A Special Coronavirus Edition
Three weeks ago, it seemed like Bangladesh, among very few other countries of the world, could successfully save itself from the Covid-19 blow without any major loss in comparison to the rest of the world. When Europe went through the second wave with thousands of deaths per day, Bangladesh’s corona graph was almost approaching null. The government was praised for their decisive policymaking (?) throughout the pandemic, which apparently helped minimise the number of deaths and saved the economy from crumbling. International prizes were flooding in, and it seemed like the ruling party found another reason to continue the constant glorification for their central leader.
However, for any conscious citizen living in the country, it was pretty easy to understand that whatever might have helped Bangladesh battle the pandemic, the state’s decisiveness was definitely not the cause.
For the most part, we don’t actually know what happened in Bangladesh. Our per-day testing was far less than what was required to comprehend the real picture. Besides, after the first four months, when we became habituated with the new normal, the government stopped putting out the numbers and the statistics in-front because no one really cared about them anymore.
This phenomena of having less incidence and mortality of Covid-19 even after having a weak infrastructure isn’t exclusive to Bangladesh. This has been noticed in almost all the South Asian countries. Researchers are yet to find out any concrete evidence as to why this has happened, but academics speculate that both genetic and environmental factors might have played a role.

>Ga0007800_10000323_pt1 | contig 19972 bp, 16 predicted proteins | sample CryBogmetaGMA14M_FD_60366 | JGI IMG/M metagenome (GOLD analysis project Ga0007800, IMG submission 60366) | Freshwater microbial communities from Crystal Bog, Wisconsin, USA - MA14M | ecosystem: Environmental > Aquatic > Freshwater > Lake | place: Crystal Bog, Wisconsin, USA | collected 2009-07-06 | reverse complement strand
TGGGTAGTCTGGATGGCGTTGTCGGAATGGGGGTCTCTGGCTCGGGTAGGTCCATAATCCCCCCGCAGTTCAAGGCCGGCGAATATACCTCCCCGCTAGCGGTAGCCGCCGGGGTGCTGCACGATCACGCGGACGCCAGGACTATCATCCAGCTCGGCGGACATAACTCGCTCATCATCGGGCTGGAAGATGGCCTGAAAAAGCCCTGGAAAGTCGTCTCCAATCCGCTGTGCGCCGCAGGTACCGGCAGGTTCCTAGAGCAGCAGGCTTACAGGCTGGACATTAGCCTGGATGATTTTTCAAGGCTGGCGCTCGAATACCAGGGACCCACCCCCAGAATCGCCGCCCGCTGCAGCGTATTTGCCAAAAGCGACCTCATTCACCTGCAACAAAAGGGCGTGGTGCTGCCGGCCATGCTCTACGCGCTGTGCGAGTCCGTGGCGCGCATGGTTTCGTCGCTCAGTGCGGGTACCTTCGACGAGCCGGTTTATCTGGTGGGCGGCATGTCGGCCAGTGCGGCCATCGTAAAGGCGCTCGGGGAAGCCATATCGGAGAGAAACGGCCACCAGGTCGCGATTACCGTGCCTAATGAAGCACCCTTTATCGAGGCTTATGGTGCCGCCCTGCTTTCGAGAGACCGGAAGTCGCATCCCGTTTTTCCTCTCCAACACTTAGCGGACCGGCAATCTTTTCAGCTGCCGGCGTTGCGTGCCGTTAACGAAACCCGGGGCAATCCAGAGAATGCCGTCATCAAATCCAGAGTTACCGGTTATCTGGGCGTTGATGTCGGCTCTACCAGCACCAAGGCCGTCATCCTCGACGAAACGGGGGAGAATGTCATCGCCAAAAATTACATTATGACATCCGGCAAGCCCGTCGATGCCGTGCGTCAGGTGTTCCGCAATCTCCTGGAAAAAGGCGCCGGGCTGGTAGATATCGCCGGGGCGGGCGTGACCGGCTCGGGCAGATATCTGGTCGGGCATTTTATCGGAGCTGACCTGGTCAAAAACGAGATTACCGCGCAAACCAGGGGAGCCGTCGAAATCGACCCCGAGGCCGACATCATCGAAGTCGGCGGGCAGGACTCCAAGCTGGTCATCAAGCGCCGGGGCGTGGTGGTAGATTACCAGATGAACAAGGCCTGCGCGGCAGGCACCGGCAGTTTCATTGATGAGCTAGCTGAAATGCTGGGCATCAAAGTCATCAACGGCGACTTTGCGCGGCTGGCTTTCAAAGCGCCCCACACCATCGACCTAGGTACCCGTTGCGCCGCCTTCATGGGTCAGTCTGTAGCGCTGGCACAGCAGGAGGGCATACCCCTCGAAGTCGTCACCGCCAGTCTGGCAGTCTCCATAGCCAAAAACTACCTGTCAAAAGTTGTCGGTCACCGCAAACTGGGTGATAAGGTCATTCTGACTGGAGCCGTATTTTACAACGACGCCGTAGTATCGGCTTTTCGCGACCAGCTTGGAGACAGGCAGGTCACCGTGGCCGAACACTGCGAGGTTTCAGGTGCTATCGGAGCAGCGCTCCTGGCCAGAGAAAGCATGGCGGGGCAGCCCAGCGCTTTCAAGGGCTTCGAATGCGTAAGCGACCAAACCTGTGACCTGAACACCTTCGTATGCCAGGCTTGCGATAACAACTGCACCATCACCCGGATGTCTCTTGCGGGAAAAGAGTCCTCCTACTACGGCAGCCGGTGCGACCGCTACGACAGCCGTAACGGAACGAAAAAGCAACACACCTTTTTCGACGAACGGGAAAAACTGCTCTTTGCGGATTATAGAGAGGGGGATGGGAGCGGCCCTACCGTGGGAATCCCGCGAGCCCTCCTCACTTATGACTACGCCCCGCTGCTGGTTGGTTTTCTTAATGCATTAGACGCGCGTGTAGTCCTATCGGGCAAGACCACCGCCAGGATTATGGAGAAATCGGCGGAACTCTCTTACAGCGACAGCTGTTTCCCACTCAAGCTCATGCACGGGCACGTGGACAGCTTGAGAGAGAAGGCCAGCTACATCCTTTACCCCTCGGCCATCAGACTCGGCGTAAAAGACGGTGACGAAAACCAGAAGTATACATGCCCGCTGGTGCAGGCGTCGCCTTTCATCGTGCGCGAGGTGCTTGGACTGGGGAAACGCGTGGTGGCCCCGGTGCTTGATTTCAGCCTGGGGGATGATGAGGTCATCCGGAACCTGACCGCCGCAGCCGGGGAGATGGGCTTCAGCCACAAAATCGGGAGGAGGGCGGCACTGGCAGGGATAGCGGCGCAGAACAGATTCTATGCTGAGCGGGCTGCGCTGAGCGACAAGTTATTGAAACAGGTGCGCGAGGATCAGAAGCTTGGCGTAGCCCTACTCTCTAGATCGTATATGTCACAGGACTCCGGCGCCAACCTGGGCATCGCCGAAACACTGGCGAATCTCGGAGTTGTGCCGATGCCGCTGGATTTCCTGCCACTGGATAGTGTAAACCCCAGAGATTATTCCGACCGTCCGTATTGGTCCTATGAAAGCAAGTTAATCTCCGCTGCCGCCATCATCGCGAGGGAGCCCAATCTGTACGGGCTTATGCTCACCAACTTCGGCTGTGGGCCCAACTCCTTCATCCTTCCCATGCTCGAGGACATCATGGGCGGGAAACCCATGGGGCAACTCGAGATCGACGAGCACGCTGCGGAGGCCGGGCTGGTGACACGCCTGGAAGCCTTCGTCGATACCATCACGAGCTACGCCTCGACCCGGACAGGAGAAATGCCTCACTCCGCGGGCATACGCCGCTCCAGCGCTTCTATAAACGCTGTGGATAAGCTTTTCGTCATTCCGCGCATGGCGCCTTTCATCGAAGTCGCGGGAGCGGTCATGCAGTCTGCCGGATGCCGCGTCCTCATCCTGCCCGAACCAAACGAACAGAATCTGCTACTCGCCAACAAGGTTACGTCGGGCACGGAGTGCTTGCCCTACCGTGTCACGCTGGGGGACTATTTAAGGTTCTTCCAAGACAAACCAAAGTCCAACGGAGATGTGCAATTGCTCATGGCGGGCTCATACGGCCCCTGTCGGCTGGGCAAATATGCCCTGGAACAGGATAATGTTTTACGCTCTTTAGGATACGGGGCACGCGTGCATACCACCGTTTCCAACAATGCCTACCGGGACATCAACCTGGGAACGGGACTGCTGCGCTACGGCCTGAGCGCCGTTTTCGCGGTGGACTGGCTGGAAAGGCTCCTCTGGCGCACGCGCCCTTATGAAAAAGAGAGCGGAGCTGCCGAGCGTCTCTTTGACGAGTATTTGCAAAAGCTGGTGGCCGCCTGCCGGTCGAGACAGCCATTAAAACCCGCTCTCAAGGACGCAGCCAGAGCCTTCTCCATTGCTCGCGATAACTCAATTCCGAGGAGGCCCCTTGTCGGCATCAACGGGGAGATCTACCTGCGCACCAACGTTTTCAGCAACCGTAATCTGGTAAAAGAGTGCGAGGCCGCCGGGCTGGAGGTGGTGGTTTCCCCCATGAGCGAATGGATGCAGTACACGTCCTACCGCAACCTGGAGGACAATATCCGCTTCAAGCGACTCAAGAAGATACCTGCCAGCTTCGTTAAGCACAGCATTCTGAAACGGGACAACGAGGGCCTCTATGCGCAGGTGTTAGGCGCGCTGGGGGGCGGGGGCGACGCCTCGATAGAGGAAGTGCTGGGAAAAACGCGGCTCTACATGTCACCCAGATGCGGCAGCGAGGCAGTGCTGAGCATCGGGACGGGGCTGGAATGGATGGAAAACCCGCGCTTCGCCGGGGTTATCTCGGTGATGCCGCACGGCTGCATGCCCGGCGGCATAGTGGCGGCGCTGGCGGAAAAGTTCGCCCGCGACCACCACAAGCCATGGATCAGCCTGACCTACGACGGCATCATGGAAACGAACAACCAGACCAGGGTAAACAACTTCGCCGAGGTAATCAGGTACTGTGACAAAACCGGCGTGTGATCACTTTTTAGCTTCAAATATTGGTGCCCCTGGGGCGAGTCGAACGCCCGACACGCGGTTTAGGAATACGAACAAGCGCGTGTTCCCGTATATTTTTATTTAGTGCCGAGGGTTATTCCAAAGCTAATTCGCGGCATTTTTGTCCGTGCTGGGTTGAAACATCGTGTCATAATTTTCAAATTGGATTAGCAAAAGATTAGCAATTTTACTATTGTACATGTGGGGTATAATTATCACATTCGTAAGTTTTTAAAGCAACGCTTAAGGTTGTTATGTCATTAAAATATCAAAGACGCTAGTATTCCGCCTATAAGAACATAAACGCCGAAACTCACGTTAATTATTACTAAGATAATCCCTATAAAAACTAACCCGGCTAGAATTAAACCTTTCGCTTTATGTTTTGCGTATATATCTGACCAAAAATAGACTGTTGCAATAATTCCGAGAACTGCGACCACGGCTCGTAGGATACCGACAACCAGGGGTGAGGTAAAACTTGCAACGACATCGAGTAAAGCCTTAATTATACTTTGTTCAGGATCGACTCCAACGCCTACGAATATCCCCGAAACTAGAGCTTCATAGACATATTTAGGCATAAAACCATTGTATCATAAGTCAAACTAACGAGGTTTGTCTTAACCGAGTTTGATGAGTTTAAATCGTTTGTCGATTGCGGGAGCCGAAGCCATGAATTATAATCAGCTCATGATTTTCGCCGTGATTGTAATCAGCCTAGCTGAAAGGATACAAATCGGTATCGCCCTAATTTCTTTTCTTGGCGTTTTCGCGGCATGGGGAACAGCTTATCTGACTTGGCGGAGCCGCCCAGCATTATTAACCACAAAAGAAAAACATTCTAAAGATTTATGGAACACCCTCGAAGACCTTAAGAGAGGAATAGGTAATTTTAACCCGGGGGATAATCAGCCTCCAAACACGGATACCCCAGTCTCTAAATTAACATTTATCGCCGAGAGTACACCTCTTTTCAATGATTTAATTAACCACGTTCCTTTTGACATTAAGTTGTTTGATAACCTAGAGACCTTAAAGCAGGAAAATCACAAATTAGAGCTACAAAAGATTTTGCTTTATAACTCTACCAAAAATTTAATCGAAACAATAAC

All in all, although Bangladesh was brought to its knees during the first Covid surge, a lot of factors might have played to save the country from the initial blow. Bangladesh was given one year to prepare, to build its infrastructure, to revamp its healthcare system in case of any other similar emergency. Except for putting out all their effort into hiding the real picture, the state did absolutely nothing. One year later, we are again brought to our knees, courtesy of our beloved policymakers.
Even now, when we are vulnerable once again, and need hope and stability the most, our policymakers are still failing us.
Let’s take a quick look at how we’ve fared so far, shall we?
- Food insecurity remains a big issue.
- Lack of adequate medical equipment still cripples hospitals and frontline medical workers.
- The mass adoption of a vaccine still keeps getting delayed.
- The number of Covid-19 cases keeps rising, with no signs of stopping. It reached a new high of 7087 infected last Sunday, with a total death count of 101 on Saturday.